But these audiophile 'bling' cables which cost hundreds of pounds are just a pure rip off. There's no need for them to be so expensive.
I'd pay for this though
What classical music are you listening to?
always worth going back to the head fi forums incident when somebody had their audiophile power cable destroyed by their cat and basically found out that his couple of hundred bucks worth of cable was in fact about 15 dollars worth of cable... http://www.head-fi.org/t/293165/my-cat-tore-up-my-virtual-dynamics-power-3
Yup, it was Lexicon.
Just a week prior to this article, a review of the player said this:
"I went out and bought an Oppo BD-83 SE in order to fairly compare the two. First off, there is no comparison between the build quality of the two players. The Oppo is lighter and the buttons have a far less solid feel to them. The Lexicon is a taller, much heftier unit. Black levels were close, but the Lexicon had a more natural contrast and color palette than the Oppo."
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Review here, LOL. http://www.head-fi.org/t/286475/virtual-dynamics-power-3-an-initial-honest-review
Thats not quite right. Oppo make them in China and Lexicon assemble them in the USA and charge considerable more. Note the Cambridge Audio version is almost the same also.
I'm beginning to think you are being deliberately obtuse! Nobody said that shielded cables were a black art. Any cable in the signal path should be shielded because whatever is there will be amplified. The most important thing for the shielding to keep out though is relatively low frequency noise and by far the biggest danger there is mains, ie 50Hz, hum because that's really audible and there is lot of it in any modern environment. Shielding a mains cable when the biggest source of potential noise is already inside it is simply pointless. And no shielding will remove noise already in the cable.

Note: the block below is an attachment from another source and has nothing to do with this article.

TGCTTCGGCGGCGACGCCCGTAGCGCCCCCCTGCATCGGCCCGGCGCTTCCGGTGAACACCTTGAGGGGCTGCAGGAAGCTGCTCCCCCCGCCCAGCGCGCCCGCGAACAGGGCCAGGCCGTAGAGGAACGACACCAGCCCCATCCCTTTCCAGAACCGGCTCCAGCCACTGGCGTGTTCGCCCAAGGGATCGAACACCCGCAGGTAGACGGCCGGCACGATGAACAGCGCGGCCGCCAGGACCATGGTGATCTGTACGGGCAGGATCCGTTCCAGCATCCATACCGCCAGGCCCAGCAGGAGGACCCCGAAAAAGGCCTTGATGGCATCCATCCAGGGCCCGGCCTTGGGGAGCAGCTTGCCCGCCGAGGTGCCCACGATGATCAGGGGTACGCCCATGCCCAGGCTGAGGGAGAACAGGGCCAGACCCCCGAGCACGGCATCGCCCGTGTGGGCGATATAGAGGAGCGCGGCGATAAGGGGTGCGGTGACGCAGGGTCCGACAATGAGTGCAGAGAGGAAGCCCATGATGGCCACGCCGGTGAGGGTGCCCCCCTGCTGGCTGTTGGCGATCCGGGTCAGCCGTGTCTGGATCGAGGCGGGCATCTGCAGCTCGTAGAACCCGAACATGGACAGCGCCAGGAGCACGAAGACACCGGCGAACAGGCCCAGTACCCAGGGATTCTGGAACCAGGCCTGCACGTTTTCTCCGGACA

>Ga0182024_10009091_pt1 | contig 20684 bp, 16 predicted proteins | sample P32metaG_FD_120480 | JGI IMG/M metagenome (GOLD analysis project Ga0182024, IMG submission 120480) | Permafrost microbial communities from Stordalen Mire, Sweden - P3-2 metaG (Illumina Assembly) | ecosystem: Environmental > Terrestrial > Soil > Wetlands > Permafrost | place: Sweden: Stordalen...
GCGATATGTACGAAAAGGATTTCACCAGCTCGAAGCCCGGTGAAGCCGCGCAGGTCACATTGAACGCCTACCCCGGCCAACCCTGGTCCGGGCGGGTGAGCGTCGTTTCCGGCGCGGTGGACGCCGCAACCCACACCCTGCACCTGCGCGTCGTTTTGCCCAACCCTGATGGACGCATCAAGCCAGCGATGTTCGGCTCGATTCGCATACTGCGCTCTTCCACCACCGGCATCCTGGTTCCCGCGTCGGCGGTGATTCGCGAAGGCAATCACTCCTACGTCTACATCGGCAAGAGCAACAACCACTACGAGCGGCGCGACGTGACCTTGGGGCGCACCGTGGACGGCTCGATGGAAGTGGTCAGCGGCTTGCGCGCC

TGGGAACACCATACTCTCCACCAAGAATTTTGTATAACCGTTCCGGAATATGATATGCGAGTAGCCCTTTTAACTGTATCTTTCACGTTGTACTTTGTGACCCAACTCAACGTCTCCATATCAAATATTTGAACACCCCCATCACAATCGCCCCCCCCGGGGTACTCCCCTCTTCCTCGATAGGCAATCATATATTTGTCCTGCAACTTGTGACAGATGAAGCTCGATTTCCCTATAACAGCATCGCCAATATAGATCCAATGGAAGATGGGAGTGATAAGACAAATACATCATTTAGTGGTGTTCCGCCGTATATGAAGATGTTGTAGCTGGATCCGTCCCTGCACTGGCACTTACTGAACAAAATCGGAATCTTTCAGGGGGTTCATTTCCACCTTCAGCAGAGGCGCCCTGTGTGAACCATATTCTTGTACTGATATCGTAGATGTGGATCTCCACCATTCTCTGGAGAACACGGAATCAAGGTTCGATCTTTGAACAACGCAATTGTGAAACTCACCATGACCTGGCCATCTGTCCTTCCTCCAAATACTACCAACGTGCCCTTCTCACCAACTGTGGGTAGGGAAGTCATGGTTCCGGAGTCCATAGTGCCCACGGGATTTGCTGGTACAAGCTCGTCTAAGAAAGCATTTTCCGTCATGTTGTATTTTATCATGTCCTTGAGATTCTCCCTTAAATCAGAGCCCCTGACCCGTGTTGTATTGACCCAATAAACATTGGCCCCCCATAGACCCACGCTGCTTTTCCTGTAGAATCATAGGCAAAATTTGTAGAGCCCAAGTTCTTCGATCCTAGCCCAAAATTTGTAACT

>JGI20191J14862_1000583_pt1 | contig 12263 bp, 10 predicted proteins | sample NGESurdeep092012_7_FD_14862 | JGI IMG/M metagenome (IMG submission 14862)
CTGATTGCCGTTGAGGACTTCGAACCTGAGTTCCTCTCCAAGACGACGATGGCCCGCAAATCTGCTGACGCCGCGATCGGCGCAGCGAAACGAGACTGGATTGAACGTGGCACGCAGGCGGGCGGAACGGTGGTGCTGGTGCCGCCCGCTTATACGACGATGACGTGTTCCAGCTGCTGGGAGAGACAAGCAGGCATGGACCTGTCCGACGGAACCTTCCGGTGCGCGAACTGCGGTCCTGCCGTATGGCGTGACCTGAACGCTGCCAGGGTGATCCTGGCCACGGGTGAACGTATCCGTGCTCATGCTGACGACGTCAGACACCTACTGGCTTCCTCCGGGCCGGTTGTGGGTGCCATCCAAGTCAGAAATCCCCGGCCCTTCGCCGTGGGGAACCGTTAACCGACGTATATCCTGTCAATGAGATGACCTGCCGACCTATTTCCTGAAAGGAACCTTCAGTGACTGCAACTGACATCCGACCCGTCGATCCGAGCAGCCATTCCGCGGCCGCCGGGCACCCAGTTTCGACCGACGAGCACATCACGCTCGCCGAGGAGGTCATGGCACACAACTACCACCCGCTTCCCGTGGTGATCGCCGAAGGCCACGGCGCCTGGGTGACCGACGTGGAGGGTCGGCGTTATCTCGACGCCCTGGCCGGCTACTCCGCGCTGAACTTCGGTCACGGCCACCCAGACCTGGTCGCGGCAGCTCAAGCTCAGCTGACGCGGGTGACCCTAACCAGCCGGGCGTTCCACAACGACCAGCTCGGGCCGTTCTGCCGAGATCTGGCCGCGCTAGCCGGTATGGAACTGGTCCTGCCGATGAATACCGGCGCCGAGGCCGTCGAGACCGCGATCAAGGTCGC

And as you want to quote science answer me this - the power supply in your kit will have large capacitors which are used to remove anything other than DC after the rectification process. They are large because 50Hz is a low frequency and the impedance of capacitors is inversely proportional to the frequence of the signal. So unless your equipment hums they are effective at 50Hz and at RF, which starts at around 3kHz, they will be at least 60 times more effective. At FM frequencies, around 90MHz, they are nearly 2 million times more effective! So how does this stuff which your cables purport to remove actually get into the signal path whilst the stuff which is much harder to remove doesn't? You are going to need a lot of woofle dust to explain that methinks.
According to Audioholics article:
"When we received the player the first thing we did was open it up to get a look at the inside. Imagine my surprise when I found that not only did the Lexicon share the same boards and transport as the Oppo - it was in fact AN OPPO BDP-83 PLAYER, CHASSIS AND ALL, SHOVED INSIDE AN ALUMINUM LEXICON WRAPPER. As far as we could determine, Lexicon didn't change a single thing in terms of the hardware. Heck, they didn't even lift the boards out of the chassis, opting instead to cut out the bottom of their own chassis to accommodate the venting locations, and putting a darker blue filter over the Oppo's VFD display to give it a slightly deeper hue."